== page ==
Black and white negative films can be turned into a slide using a special development process. Films for which this is offered commercially are the Agfa -Dia-Direkt (discontinued), the Agfa-Scala and the Fomapan R (eversal). There were also black-and-white reversal cine films e.g. B. from Agfa in two sensitivity levels: Isopan-F reversal film (15 DIN / ASA 25) and Isopan-ISS reversal film (21 DIN / ASA 100), each made up as 8 or 16 mm narrow film. There are various methods, including a. an approach developed by Klaus Wehner, Paderborn, to produce black and white slides from almost every ordinary black and white film.

after awareness

In principle, silver salts are mainly sensitive to blue. The photographic layer can, however, be sensitized to other color components of the light. The conversion of the colors into gray values ​​depends on this - as well as on the use of appropriate filters. Orthochromatic films are relatively insensitive to red light, panchromatic films are also sensitive to red light and reproduce the brightness levels more naturally. Individual films often show an increased sensitivity to red (hyperpanchromatic).


Films are available for different sizes of the recording format and in different lengths; A number of assembly types are distinguished here. Common formats are 35 mm film ( mm film ) having a negative / slide format of 24 mm x 36 mm for 12, 24 or 36 exposures, in the medium format, the types 120, 220 (double the length) with aspect ratios cm 4.5 × 6 cm, 6 cm × 6 cm, 6 cm × 7 cm or 6 cm × 9 cm, next to type 127 for 4 cm × 4 cm (1½ "× 1½") and the APS film . Large format cameras are positioned above the medium format, but are not loaded with roll film but with sheet film .

Common film formats are:

Film formats that are no longer available are:


Film can for the completely new daylight color film Perutz C 18 (18 DIN) in 1958. The resulting slides were considered to be particularly pure and color-saturated.

The films are available in different light sensitivities (so-called film sensitivity ). With increasing sensitivity, the resolution of the film decreases, since the light-sensitive crystals become larger and larger and can also be seen in the photo as so-called grains .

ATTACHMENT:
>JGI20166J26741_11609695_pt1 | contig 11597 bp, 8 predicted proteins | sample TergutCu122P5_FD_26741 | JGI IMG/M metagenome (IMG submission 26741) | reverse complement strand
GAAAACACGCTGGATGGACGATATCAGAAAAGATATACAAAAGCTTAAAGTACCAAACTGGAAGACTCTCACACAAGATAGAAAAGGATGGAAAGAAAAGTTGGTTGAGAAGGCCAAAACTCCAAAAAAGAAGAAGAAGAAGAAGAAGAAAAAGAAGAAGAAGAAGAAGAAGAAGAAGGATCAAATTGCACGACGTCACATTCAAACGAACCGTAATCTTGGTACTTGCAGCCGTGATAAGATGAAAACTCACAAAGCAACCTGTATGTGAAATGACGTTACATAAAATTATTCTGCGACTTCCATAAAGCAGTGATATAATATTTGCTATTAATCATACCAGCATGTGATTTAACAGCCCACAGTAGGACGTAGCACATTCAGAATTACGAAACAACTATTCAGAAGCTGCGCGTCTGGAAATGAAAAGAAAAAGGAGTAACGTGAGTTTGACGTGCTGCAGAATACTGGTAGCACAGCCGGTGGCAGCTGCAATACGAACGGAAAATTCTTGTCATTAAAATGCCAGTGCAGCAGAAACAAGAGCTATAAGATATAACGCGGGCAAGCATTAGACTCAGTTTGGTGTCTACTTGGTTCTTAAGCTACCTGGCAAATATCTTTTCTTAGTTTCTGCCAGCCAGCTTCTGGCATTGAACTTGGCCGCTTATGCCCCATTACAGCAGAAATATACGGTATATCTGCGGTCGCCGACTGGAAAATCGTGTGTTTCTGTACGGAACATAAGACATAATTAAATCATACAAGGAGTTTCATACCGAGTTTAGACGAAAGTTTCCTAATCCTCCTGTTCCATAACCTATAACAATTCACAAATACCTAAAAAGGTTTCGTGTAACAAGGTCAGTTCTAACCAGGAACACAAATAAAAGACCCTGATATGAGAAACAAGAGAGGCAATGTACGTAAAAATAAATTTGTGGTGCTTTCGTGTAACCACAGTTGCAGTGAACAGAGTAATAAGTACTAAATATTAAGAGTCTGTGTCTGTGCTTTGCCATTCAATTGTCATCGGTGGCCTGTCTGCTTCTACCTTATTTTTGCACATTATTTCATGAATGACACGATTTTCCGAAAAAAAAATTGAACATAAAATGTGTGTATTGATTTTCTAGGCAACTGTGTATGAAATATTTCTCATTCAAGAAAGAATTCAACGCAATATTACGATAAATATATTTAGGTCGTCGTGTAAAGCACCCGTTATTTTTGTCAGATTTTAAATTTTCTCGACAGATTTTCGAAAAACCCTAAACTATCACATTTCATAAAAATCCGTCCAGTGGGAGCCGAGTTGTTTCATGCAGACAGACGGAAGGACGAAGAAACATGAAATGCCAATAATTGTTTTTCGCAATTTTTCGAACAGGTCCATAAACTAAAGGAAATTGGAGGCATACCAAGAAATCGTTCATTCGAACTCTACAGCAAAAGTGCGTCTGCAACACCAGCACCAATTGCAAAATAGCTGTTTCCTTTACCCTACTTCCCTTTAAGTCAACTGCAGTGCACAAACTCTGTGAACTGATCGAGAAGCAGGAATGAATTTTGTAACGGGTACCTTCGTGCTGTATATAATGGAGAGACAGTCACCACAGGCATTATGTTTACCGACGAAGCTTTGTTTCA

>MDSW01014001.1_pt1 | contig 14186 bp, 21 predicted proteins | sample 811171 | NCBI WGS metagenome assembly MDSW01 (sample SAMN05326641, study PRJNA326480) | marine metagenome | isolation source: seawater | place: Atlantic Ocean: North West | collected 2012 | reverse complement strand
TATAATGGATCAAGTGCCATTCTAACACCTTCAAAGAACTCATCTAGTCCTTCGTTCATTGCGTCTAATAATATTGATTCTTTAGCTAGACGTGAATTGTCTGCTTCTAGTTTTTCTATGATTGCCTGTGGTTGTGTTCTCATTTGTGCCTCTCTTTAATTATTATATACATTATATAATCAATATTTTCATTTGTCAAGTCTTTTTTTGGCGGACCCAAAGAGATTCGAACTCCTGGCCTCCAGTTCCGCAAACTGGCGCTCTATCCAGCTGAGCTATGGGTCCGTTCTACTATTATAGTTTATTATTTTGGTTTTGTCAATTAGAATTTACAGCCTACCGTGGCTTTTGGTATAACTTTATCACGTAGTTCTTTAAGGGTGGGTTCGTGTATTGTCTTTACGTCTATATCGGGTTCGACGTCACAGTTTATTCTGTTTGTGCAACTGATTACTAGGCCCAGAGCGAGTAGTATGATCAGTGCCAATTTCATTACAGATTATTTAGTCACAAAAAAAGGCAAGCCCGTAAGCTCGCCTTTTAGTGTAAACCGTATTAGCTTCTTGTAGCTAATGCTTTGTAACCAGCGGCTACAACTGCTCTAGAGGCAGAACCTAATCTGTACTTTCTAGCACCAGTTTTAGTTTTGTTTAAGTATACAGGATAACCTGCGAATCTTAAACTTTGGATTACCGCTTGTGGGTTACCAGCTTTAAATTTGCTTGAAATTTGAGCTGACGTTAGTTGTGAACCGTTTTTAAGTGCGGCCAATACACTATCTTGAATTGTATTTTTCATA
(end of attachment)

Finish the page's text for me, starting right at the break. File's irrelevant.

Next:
More sensitive films have poorer color fidelity and a loss in contrast range. In addition, the higher the sensitivity, the higher the price. The sensitivity is given in DIN grades (German Institute for Standardization) and ASA values ​​(American Standards Association). The DIN information is based on a logarithmic scale. A number higher by 3 means a doubling of the sensitivity. The ASA values ​​are based on a linear series. A sensitivity of 24 DIN / 200 ASA has been the standard for color negative films since the late 1990s. Slide films are usually 21 DIN / 100 ASA. Most 200 ASA slide films are overlaid 400 ASA films, so they are visually and financially not worth buying.

For several years, the specification of the film speed has been standardized internationally in the ISO 5800 standard.

Resolving power

The resolving power of photographic films is given by the number of pairs of lines just separated per millimeter. Since the photographic resolution depends on the contrast, black and white lines are chosen. In terms of quality, one also speaks of coarse-grained and fine-grained films. It depends on the properties of the film, particularly the sensitivity of the film material, and the developing conditions. In general, a highly sensitive film has a coarser graininess. Commercially available 35mm films have a resolution of 40 to 150 line pairs per mm. With black and white document films, significantly more resolution can be achieved, reaching up to 1000 line pairs per mm. These are not originally films for pictorial photography, but very high-contrast films for the reproduction of documents that have to be processed very carefully using special chemicals. Examples: Agfa Copex, 720 Lp. with negative image; Eastman ImageLink Films 5360/7360 and Kodak 2468 (now made by Eastman Park Micrographics), both orthochromatically sensitized, low speed direct reversal films, 900 to 1000 lp. Pure bichromate gelatine films resolve more than 5000 line pairs per millimeter, e.g. B. Orwo HF 53 (holographic film).